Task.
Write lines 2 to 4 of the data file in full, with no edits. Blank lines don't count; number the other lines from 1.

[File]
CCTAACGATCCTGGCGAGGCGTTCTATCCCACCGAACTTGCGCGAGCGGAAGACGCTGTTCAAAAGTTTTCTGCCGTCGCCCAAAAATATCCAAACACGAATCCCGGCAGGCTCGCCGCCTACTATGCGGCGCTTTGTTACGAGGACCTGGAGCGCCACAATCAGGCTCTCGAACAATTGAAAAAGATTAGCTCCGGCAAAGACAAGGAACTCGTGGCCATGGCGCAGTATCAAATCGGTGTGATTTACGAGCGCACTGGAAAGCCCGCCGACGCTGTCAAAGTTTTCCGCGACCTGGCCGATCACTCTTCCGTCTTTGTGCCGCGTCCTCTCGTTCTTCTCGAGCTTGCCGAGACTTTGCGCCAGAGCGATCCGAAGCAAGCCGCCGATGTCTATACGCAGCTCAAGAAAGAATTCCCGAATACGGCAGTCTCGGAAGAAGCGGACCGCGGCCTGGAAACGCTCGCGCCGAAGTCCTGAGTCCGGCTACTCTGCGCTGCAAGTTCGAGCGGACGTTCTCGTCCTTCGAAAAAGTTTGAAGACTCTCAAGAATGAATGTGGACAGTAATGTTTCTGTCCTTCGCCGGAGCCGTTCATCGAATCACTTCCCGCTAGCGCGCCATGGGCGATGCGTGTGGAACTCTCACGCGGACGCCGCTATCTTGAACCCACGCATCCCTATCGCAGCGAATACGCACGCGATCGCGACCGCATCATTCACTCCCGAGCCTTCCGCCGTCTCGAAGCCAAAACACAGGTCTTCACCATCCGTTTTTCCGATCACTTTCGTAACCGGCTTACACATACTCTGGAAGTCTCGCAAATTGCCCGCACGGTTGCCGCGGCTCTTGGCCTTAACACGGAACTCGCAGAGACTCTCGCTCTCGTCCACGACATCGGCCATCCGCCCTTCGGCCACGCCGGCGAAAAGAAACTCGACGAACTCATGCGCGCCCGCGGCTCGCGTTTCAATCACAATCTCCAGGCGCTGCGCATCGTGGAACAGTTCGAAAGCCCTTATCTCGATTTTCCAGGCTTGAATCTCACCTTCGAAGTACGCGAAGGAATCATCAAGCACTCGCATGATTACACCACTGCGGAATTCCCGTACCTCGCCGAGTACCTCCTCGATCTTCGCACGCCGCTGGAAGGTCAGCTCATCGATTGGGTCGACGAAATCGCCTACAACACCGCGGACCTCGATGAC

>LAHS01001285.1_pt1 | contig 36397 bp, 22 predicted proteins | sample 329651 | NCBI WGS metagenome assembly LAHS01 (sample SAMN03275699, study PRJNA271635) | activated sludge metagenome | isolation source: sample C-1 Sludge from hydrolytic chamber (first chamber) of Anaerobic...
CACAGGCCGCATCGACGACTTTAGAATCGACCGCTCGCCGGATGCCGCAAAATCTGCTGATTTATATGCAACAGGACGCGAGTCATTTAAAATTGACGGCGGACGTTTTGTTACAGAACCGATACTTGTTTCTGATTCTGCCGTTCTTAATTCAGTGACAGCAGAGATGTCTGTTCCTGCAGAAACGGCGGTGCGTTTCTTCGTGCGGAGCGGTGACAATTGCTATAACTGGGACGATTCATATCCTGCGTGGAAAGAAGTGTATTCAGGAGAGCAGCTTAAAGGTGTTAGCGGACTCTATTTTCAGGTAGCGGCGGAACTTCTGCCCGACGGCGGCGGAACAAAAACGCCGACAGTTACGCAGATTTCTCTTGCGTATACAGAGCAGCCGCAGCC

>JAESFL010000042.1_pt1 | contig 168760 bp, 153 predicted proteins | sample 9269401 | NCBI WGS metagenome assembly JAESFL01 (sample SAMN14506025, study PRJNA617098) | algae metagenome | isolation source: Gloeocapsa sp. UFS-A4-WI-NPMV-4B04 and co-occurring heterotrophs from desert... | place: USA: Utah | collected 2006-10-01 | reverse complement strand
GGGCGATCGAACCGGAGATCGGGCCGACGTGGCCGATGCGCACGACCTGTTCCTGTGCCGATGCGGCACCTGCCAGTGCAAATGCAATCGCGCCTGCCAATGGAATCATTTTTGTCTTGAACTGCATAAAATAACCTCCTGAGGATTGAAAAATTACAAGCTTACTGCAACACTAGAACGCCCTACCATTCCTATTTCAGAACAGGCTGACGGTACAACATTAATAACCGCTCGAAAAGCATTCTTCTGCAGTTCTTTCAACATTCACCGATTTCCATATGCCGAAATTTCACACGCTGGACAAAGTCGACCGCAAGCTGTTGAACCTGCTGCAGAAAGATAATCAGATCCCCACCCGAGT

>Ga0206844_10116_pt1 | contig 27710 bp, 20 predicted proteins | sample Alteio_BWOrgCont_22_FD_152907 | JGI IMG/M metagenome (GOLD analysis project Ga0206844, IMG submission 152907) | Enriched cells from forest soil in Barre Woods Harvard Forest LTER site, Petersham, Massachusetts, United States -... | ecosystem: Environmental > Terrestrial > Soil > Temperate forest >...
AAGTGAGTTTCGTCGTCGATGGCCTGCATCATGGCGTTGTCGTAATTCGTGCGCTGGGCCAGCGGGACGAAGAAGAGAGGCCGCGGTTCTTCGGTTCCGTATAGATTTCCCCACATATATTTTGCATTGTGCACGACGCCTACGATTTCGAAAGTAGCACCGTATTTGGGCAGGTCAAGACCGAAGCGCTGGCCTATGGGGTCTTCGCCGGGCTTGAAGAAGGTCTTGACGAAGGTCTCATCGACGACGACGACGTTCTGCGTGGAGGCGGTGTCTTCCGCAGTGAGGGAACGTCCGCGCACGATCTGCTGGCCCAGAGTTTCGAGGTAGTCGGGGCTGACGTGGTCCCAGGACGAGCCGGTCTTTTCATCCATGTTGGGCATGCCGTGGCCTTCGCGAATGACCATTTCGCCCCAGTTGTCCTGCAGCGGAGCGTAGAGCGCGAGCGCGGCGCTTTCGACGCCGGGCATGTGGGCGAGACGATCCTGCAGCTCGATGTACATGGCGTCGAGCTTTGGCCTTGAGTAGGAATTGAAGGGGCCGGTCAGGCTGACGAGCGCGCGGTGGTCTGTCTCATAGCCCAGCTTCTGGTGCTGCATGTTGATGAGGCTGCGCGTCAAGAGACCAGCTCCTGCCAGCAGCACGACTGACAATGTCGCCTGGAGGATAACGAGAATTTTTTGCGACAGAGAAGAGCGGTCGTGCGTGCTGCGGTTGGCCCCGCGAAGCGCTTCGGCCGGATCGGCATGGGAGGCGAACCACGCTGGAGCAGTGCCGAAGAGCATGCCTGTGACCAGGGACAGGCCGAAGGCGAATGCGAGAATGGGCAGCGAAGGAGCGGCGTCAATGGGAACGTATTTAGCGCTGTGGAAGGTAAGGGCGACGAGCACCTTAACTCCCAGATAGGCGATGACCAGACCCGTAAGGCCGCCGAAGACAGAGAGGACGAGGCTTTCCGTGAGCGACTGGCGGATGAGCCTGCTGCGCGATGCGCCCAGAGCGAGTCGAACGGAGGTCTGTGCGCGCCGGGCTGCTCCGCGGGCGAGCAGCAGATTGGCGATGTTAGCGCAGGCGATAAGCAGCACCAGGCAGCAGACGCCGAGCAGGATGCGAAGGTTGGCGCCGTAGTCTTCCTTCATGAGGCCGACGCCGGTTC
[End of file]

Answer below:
>LAHS01001285.1_pt1 | contig 36397 bp, 22 predicted proteins | sample 329651 | NCBI WGS metagenome assembly LAHS01 (sample SAMN03275699, study PRJNA271635) | activated sludge metagenome | isolation source: sample C-1 Sludge from hydrolytic chamber (first chamber) of Anaerobic...
CACAGGCCGCATCGACGACTTTAGAATCGACCGCTCGCCGGATGCCGCAAAATCTGCTGATTTATATGCAACAGGACGCGAGTCATTTAAAATTGACGGCGGACGTTTTGTTACAGAACCGATACTTGTTTCTGATTCTGCCGTTCTTAATTCAGTGACAGCAGAGATGTCTGTTCCTGCAGAAACGGCGGTGCGTTTCTTCGTGCGGAGCGGTGACAATTGCTATAACTGGGACGATTCATATCCTGCGTGGAAAGAAGTGTATTCAGGAGAGCAGCTTAAAGGTGTTAGCGGACTCTATTTTCAGGTAGCGGCGGAACTTCTGCCCGACGGCGGCGGAACAAAAACGCCGACAGTTACGCAGATTTCTCTTGCGTATACAGAGCAGCCGCAGCC

>JAESFL010000042.1_pt1 | contig 168760 bp, 153 predicted proteins | sample 9269401 | NCBI WGS metagenome assembly JAESFL01 (sample SAMN14506025, study PRJNA617098) | algae metagenome | isolation source: Gloeocapsa sp. UFS-A4-WI-NPMV-4B04 and co-occurring heterotrophs from desert... | place: USA: Utah | collected 2006-10-01 | reverse complement strand